If you want to know what the economic backdrop for the 2020 election will be, pay close attention to some of this week’s headlines.
Over the next few days, we’re going to get some readings that tell us a lot about how resilient the economy is after a summer recession alert. If the numbers and political announcements go as forecasters expect, we’ll also see some of the contradictions of the Trump-era economy exposed.
Specifically, the economy at the end of 2019 appears to exhibit a combination of economic growth that is slowing but not falling into a recession, a booming stock market, low interest rates, a tight labor market, and an industry. weak manufacturer. There is always the possibility of surprises, but it could be the mix that shapes the campaign discussion in the year leading up to Election Day.
In particular, if recent trends continue, Democrats will have a way to attack President Trump, highlighting weak growth in employee wages and a struggling industrial sector. Republicans will boast some of the lowest unemployment levels in decades and a robust stock market.
The coming week will provide further clarity on the state of the economy.
On Monday, the S&P 500 hit an all-time high, continuing what has been a good year for stocks. This index is now up 21% so far in 2019, suggesting that investors are ignoring fears of a recession this summer and are confident that corporate earnings will remain strong.
On Wednesday morning, the Commerce Department will release its first estimate of overall economic growth for the quarter ending in September. Analysts expect a slowdown in the growth rate – only a 1.5% annual rate of GDP growth.
These quarter-to-quarter numbers can be volatile, but there is an undeniable deceleration in America’s growth trajectory. The economy grew 3.2% in the 12 months ending in the second quarter of 2018. But the growth rate has declined in every quarter since then, and if analysts’ forecasts for the third quarter prove to be correct , the economy will have grown only about 2 percent over the past year.
The economy appears to have seen only a brief and temporary push towards the 3% growth rate promised by President Trump. It has now started to grow again at about the same modest growth rate that was evident during most of the Obama years.
On Wednesday afternoon, the Federal Reserve will announce its latest policy decision, most likely a quarter-point cut in interest rates, the third since the summer. The Fed aims to keep the expansion going, reversing interest rate hikes in 2018 and trying to shield the US economy from the global slowdown and trade wars.
The Fed’s expected move helps explain the apparent contradiction between a booming stock market and the plummeting rate of growth. Lower central bank interest rates make stocks and other financial assets more attractive, while reducing the risk of a full-blown recession.
Early Friday, the Labor Department will release figures on labor market performance in October. While a now resolved General Motors strike has likely slowed the growth of salaried jobs – a temporary effect – the numbers should also show an unemployment rate that remains close to its lowest levels in five decades, combined with modest growth in employment. workers’ wages.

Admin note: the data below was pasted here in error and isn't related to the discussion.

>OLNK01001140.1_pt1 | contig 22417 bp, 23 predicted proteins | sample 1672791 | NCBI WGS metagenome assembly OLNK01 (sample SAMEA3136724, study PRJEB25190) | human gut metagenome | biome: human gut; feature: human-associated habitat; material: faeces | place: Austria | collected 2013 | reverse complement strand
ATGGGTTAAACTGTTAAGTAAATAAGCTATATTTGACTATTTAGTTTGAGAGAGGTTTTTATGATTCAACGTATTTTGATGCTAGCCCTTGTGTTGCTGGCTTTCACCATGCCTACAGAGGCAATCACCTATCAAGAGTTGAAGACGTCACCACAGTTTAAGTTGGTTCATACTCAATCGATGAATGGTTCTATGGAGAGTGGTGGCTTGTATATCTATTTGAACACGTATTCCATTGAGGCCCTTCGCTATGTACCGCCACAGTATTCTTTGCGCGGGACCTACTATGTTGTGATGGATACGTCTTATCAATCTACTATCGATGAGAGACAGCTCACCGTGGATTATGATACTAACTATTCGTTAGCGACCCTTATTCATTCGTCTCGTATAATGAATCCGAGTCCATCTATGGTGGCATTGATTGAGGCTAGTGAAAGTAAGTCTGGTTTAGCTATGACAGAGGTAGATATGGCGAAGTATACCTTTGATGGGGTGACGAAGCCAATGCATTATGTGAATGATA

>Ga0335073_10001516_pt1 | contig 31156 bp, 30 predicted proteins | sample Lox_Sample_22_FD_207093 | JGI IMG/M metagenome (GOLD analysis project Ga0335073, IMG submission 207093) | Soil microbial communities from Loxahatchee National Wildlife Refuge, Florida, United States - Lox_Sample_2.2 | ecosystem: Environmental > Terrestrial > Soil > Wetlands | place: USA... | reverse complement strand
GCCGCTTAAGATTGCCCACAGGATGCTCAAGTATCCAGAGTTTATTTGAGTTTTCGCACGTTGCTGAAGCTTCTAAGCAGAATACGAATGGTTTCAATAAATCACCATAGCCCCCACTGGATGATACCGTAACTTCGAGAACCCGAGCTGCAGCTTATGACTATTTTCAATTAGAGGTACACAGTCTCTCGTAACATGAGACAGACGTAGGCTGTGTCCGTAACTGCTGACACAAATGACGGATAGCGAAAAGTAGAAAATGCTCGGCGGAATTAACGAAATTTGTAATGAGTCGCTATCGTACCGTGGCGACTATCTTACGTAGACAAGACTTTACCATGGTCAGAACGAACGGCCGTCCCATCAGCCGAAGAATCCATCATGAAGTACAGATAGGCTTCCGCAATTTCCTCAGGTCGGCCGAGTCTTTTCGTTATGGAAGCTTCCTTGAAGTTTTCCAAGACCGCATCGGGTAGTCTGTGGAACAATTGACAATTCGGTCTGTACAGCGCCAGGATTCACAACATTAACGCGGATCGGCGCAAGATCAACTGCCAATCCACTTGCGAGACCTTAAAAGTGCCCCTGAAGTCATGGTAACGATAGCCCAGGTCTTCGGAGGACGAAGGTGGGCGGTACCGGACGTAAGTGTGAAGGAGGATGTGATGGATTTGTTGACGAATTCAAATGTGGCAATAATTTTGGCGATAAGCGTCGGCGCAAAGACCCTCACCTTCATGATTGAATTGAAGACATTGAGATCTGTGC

In other words, economic growth may be slowing, but at a time when the vast majority of Americans who want to work are able to find jobs. This makes weakening GDP growth and job creation less of a concern than it would have been during a time of higher unemployment.
Slower growth is less of a problem when the economy is largely healthy. Yet having a job is not the same as having a well-paying job, and the data so far in 2019 does not support the idea that American workers are receiving large wage increases, despite the low unemployment rate.
On the contrary, wage growth appears to be weakening. Forecasters expect Friday’s press release to show average hourly earnings only rose 0.3% in October. If this turns out to be correct, it will imply salary increases of just 3 percent over the past year. That number was 3.4 percent for the year ended in February.
A final major economic report this week could help explain why. The manufacturing sector in particular is lashing out at the chin, the biggest victim of the slowdown in global growth.
The Institute for Supply Management’s monthly survey of purchasing managers showed the sector was contracting in September. The October issue is due Friday at 10 a.m., and analysts expect it to show an industrial sector that is still contracting but less rapidly than it had been.
This would support the argument that the manufacturing slowdown is contained – that it is detrimental to some businesses and their workers, but does not turn into a total rout that endangers the global economy.
It also seems more likely that the economy will not sink into a recession, unlike a wave of concern that emerged over the summer. Strong U.S. consumer spending and Fed rate cuts appear to have kept things afloat – good news for supporters of the incumbent president.
If the basic story of analysts on the economy holds true over the next few months, the Democratic nominee will still have room to attack President Trump. Democrats could argue that the Trump economy helps stock investors more than workers, and that lower GDP growth, a struggling manufacturing sector, and subdued wage growth mean there is plenty of room for improvement.
At the very least, the next four days could show whether the data matches that narrative.